It’s on odd view from City Hall, looking on at the coming of a new Linn County government.
What Linn County has embraced — and Cedar Rapids is part of Linn County — looks frighteningly like the government that residents and community leaders in Cedar Rapids spent no little time and effort getting rid of at City Hall in 2005.
Now in place in Linn County are nicely-paid elected officials. They are without any academic credentials in public administration. And there is no professional county manager to run the operation.
Only the new county government has gone one step more: It has added ward politics to the mix.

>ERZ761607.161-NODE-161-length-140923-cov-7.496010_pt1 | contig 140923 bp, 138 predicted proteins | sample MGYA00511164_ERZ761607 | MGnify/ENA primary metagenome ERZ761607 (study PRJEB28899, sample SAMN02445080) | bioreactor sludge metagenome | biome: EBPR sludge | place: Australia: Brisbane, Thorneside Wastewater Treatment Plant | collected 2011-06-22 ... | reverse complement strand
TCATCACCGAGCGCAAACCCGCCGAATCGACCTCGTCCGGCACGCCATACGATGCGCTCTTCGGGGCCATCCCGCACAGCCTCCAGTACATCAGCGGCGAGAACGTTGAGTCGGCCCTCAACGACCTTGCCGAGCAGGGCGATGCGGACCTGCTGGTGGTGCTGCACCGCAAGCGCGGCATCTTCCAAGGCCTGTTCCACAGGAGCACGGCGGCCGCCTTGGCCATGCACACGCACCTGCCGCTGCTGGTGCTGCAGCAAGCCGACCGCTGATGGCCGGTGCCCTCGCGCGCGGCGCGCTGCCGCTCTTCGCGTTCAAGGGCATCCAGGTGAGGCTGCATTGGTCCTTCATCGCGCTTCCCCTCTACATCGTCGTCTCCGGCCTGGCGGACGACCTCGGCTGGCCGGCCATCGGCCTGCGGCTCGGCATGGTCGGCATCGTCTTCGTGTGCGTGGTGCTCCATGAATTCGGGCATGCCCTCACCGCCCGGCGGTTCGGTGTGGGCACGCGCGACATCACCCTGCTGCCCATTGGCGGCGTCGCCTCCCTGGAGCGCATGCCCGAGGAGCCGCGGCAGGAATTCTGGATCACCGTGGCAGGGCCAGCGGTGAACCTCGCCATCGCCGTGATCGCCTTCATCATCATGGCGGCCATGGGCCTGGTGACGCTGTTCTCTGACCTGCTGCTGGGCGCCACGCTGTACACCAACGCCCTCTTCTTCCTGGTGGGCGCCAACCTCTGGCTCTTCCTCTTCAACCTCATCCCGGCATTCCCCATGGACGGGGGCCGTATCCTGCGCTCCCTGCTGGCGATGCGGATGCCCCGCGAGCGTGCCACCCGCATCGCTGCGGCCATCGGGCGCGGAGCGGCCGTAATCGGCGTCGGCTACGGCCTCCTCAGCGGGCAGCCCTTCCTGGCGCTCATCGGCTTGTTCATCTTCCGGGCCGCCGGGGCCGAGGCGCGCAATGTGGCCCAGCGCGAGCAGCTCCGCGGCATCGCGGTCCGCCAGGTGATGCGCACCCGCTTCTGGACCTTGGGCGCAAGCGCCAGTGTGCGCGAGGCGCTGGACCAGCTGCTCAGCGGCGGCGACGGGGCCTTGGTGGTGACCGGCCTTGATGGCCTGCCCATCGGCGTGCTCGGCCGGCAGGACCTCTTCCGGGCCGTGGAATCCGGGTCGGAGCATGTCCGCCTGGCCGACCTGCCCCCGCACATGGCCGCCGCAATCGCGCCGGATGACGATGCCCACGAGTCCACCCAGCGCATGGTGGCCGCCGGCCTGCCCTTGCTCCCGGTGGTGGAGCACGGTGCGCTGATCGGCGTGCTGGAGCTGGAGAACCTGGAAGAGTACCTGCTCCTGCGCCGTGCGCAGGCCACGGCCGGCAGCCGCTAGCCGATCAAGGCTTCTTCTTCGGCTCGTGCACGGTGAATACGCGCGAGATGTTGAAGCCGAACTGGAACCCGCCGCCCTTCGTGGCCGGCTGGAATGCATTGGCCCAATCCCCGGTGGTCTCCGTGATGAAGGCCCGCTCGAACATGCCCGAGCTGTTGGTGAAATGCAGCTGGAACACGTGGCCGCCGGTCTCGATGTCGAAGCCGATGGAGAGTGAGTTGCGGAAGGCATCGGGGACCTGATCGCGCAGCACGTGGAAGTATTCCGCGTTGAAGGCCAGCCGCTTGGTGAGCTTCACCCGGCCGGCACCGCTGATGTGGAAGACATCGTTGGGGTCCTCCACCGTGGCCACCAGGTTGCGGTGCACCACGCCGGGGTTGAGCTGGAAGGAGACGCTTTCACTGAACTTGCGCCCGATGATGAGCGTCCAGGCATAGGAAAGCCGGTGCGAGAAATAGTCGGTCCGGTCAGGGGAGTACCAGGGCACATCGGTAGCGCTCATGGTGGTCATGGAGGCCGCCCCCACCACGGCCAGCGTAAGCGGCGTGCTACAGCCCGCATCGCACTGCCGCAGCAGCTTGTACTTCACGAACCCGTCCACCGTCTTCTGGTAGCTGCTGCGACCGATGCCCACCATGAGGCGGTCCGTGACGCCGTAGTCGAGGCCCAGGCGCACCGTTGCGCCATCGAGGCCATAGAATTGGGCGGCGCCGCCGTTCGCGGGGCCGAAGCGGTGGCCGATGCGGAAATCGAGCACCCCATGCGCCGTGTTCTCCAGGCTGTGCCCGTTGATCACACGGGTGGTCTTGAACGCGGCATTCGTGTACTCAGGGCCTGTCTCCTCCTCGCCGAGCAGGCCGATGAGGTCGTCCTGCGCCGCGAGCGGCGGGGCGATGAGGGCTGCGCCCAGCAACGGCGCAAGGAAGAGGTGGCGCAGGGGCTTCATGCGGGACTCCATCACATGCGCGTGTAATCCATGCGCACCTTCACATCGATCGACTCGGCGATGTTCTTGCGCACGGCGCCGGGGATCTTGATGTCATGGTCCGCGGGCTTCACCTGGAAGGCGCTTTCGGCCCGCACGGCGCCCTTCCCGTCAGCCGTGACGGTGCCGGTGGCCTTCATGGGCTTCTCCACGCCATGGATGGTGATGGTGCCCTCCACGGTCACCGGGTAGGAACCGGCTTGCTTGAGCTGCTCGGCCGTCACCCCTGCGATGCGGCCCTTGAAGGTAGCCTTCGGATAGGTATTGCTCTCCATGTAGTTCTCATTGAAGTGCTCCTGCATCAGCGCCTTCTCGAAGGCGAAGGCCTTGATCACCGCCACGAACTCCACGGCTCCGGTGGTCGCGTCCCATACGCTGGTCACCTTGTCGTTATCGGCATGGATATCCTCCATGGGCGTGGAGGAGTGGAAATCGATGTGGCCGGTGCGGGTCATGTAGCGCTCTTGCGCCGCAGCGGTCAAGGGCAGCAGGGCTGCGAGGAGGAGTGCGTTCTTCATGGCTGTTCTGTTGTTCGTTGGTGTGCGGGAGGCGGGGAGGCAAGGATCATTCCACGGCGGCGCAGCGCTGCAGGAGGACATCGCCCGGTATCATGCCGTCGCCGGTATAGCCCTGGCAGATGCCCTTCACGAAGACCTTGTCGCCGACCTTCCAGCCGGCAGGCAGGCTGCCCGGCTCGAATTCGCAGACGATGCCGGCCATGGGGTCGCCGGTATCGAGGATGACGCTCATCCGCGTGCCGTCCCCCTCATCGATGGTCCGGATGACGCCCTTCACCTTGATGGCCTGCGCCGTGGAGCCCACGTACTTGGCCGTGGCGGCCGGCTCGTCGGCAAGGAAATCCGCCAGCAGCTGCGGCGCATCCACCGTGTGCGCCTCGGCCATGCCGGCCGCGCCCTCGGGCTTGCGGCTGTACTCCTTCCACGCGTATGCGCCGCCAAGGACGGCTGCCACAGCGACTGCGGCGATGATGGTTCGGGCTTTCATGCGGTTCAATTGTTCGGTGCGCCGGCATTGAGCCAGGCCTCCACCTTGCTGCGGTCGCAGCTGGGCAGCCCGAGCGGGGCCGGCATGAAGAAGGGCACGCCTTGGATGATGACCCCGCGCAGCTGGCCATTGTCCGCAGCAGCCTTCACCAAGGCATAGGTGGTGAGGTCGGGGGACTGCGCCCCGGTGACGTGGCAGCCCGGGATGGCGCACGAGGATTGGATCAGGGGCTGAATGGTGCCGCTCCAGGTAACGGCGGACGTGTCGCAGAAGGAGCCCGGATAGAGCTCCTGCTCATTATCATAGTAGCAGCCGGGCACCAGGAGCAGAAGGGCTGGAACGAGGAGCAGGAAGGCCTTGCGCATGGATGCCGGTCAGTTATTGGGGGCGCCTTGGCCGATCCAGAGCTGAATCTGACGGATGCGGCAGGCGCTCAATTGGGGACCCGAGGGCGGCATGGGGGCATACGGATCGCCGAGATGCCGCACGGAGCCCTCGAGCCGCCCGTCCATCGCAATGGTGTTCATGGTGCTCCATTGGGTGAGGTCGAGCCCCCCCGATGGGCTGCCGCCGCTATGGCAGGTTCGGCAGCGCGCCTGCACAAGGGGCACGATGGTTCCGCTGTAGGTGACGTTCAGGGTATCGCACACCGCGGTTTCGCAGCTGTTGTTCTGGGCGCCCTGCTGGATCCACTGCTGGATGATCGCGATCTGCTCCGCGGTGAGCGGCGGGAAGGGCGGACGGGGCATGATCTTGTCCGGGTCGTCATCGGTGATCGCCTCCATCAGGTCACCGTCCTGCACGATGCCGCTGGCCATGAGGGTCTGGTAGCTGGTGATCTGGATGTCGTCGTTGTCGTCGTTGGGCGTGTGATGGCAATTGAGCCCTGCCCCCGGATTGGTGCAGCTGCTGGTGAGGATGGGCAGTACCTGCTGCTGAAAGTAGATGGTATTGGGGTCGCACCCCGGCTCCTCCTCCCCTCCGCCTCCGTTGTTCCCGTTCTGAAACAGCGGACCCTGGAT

It is intriguing to reflect on all the time, energy and media coverage that was expended back in 2004 and 2005 before Cedar Rapids residents went to the polls in June 2005 and overwhelmingly discarded the city’s commission form of government in favor of council/manager government.
The commission government featured five, nicely-paid, full-time commissioners –- no public administration credentials needed — who administered departments and sat as a City Council.
In its place now are a part-time mayor and part-time council, paid a modest amount, with a professional city manager. Five of the nine council members are elected by district.
Meanwhile, over at Linn County, all five supervisors are elected by district; they will be paid about $70,000 a year starting in January; and there is no professional county manager helping run the show.
In addition, the supervisors have little to say about much of county government because the auditor, treasurer, recorder, sheriff and county attorney are elected directly by voters and run their own shows.